Since the Marjory Stoneman Douglas High School shooting in Parkland, Florida which saw 17 high school students shot to death by a former student,19-year-old Nikolas Cruz, there has been a steady stream of student activism, outcry and protests involving students from around the country calling for stronger gun control and safer schools.
tudents from Ocean City High School are planning a protest on March 14, that will coincide with a planned nationwide walkout.
According to the Women’s March website, “Women’s March Youth EMPOWER is calling for students, teachers, school administrators, parents and allies to take part in a #NationalSchoolWalkout at 10am for 17 minutes — one for every person killed at Marjory Stoneman Douglas High School.
“Students and staff have the right to teach and learn in an environment free from the worry of being gunned down in their classrooms or on their way home from school,” according to the site.
Mary Loteck, a 15 year-old sophomore at Ocean City High School, who is organizing the event, explained that the plan is for students to walk out at 10am and meet on the football field—which is not school property—it’s owned by the city.
“We want to make sure students aren’t just cutting class and that they know what they’re walking out for. Before I asked about punishment, I knew I was going to participate anyway as this movement and the issue is so much bigger than just one of us.”
“When we go into the auditorium, my first instinct should not be to find all the exits.”
“We plan on having 17 minutes of silence for the 17 students killed in Florida. Some students will speak and we plan on having chants to involve everyone. We want everything to be a peaceful protest,” she said.
They also want to have someone come in to talk about registering kids to vote.
The administration seems to be supporting the students and has stated that there would be no punishment for students who join the walkout. Their main concern is for student’s safety. It was unclear whether or not any school administrators or teachers would join the walkout at this time.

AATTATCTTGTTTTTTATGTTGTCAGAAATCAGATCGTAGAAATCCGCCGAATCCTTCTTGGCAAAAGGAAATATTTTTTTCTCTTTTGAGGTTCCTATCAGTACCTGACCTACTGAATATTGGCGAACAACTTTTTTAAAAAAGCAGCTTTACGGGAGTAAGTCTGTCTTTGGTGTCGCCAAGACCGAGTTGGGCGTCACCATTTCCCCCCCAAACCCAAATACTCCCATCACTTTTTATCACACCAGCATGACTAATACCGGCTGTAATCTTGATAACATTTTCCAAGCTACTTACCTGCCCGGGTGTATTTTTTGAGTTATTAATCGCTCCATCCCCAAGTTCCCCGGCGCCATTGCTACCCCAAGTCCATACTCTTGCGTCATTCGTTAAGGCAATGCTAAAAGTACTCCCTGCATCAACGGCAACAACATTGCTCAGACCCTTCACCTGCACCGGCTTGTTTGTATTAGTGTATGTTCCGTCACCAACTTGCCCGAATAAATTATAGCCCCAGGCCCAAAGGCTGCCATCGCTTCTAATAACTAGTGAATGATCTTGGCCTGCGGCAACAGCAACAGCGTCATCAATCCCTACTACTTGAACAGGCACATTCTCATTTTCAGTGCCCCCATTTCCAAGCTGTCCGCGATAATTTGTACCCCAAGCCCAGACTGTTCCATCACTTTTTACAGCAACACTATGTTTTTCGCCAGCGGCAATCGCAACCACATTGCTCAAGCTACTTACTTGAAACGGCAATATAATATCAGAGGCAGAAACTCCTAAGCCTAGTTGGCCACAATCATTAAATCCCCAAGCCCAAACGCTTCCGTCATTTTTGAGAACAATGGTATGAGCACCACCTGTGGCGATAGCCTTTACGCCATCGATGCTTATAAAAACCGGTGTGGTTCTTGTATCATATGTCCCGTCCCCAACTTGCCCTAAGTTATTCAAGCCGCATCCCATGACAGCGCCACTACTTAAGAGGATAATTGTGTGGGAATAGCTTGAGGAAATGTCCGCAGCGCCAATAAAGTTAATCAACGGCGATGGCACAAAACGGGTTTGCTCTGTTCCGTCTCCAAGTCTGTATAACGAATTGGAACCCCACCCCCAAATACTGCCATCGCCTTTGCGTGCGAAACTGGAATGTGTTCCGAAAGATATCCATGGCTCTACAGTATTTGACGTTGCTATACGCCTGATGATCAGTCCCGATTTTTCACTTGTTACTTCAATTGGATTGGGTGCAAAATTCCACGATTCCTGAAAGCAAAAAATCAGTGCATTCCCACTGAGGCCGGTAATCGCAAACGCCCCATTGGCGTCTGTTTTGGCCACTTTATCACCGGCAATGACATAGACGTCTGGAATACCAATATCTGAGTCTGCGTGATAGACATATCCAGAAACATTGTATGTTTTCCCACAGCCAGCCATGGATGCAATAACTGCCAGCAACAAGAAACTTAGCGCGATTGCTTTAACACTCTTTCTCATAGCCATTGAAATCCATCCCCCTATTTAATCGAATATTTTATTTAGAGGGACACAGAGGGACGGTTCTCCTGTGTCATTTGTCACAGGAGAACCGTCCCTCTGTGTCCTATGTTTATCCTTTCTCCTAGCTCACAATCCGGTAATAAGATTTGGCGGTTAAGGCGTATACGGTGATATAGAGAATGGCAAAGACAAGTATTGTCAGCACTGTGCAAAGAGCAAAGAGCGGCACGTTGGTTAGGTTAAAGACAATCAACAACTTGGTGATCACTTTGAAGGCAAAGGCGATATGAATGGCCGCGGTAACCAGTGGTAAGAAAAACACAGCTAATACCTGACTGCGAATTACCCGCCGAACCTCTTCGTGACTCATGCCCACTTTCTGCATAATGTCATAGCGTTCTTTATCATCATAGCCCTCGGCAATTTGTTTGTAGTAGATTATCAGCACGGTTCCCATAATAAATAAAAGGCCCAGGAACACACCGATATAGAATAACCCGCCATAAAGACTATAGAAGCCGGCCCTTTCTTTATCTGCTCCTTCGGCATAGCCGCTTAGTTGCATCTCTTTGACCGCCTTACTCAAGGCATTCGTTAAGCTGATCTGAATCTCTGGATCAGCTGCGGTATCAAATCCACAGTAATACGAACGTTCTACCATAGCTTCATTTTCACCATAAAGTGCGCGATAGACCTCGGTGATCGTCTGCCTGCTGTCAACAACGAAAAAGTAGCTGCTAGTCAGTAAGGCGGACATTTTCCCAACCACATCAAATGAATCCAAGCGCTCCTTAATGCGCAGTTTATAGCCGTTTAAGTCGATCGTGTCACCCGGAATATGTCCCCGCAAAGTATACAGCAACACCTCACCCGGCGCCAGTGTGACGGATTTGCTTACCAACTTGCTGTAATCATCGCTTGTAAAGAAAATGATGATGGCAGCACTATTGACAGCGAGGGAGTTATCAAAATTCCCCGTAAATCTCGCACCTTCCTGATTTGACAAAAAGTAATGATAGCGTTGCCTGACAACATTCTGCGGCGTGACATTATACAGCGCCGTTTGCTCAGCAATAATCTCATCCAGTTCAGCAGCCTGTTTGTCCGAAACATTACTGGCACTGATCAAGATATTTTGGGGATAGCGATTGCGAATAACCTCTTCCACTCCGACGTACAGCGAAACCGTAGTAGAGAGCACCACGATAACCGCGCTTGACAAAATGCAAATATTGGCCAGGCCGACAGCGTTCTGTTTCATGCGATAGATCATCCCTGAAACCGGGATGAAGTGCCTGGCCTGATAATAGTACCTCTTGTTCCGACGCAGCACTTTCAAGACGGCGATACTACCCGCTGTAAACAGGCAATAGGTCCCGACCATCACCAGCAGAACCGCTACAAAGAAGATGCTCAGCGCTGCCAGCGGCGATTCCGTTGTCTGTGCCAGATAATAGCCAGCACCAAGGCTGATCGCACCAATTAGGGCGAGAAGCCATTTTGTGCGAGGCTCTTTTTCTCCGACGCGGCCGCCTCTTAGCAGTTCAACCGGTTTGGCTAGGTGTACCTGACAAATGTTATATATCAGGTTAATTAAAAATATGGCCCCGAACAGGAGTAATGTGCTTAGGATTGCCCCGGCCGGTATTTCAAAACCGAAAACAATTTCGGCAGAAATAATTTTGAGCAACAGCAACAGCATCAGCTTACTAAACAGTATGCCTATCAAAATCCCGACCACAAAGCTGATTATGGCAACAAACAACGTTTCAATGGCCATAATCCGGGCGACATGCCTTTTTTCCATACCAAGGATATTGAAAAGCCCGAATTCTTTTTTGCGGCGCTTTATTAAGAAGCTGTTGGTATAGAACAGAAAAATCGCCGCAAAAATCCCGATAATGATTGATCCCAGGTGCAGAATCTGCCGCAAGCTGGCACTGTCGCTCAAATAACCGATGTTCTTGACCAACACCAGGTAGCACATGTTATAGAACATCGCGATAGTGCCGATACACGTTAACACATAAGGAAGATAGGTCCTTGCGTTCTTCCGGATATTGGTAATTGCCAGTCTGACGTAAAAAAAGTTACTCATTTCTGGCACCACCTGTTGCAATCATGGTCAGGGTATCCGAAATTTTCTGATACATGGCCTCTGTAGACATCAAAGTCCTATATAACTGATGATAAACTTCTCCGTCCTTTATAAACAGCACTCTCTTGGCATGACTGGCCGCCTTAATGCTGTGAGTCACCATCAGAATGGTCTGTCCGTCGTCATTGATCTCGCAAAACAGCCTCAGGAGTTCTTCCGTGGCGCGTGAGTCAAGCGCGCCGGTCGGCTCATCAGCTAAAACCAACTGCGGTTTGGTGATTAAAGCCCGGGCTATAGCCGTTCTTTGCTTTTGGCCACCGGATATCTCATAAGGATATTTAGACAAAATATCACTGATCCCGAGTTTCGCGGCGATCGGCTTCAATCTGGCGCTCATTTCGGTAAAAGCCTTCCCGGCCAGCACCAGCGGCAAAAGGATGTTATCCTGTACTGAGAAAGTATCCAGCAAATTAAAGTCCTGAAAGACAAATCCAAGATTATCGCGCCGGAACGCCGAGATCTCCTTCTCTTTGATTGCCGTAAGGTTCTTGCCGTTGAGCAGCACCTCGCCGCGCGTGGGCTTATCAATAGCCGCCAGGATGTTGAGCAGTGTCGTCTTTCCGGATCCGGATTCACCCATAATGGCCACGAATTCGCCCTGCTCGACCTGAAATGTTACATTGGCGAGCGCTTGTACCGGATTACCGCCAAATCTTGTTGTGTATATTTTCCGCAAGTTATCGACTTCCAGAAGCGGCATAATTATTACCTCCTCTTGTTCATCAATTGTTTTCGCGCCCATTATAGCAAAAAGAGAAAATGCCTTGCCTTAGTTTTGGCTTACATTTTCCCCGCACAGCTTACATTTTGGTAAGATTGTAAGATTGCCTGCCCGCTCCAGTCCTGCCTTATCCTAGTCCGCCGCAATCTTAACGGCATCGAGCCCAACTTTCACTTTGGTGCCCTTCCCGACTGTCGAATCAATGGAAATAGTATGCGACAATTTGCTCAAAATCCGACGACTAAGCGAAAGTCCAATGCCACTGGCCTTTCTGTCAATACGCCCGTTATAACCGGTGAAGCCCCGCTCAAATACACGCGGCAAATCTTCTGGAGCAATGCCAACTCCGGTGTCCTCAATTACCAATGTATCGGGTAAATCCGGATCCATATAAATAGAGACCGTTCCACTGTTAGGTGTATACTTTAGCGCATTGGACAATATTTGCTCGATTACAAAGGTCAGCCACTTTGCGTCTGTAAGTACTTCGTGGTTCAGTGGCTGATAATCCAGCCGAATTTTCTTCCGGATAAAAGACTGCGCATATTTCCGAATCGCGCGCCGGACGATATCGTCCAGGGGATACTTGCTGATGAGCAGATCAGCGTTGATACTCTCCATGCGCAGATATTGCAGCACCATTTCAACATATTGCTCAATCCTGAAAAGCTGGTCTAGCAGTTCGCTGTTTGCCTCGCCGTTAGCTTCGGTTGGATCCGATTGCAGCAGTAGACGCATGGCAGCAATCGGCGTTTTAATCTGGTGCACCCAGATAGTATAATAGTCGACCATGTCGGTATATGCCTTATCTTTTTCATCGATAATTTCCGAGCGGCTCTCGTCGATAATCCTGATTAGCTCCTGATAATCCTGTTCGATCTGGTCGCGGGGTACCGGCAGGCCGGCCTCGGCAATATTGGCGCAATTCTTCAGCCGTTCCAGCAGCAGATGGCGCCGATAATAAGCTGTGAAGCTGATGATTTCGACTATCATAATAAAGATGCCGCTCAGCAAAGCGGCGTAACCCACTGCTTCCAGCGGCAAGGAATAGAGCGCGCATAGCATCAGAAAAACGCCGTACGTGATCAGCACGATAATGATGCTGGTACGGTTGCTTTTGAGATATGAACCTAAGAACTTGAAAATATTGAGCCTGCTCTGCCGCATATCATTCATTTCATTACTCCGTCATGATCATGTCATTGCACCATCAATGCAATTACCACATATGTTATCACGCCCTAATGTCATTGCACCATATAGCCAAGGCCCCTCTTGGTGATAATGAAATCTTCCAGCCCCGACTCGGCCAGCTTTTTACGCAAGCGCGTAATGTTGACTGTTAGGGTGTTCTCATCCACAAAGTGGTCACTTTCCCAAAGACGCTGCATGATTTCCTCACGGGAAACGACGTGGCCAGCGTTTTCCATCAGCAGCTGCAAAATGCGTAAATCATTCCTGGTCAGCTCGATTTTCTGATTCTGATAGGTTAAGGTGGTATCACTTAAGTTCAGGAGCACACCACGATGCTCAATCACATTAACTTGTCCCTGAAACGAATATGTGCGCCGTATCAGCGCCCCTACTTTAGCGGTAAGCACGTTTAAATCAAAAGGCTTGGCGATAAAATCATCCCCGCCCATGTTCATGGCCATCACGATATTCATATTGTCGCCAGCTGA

But students seem intent on joining the walkout.
“Before I asked about punishment, I knew I was going to participate anyway. I’m angry that it has gone this far, “Loteck said. “Too many lives have been taken, and it seems like no one has done anything until now. I’m angry that people refuse to see that this is a problem and that it is one that no other country has. It’s insane that in three short years I can legally buy a semi-automatic weapon, but I will not be of age to legally buy alcohol. It doesn’t make any sense. Trump, the NRA, and other politicians being funded by the NRA keep trying to point the finger at everything else other than the gun. While sadly there is a huge stigma around mental illness, and it is something that needs to be addressed, that doesn’t mean we don’t have a serious gun issue. We are not trying to take away the Second Amendment, I just don’t see the need for an average person to own a semi-automatic weapon. You hunt animals, you don’t murder them.”
“I’m angry that the generations before me failed to do something about this,” she says. “When we go into the auditorium, my first instinct should not be to find all the exits. I should not have to fear walking into school. I come to school to learn and to become an educated adult that makes the world a better place one day at a time. America is not the best it can be. The first step in fixing any problem is recognizing there is one.”
No word yet on whether or not other schools in the county will be joining them by holding their own walkouts.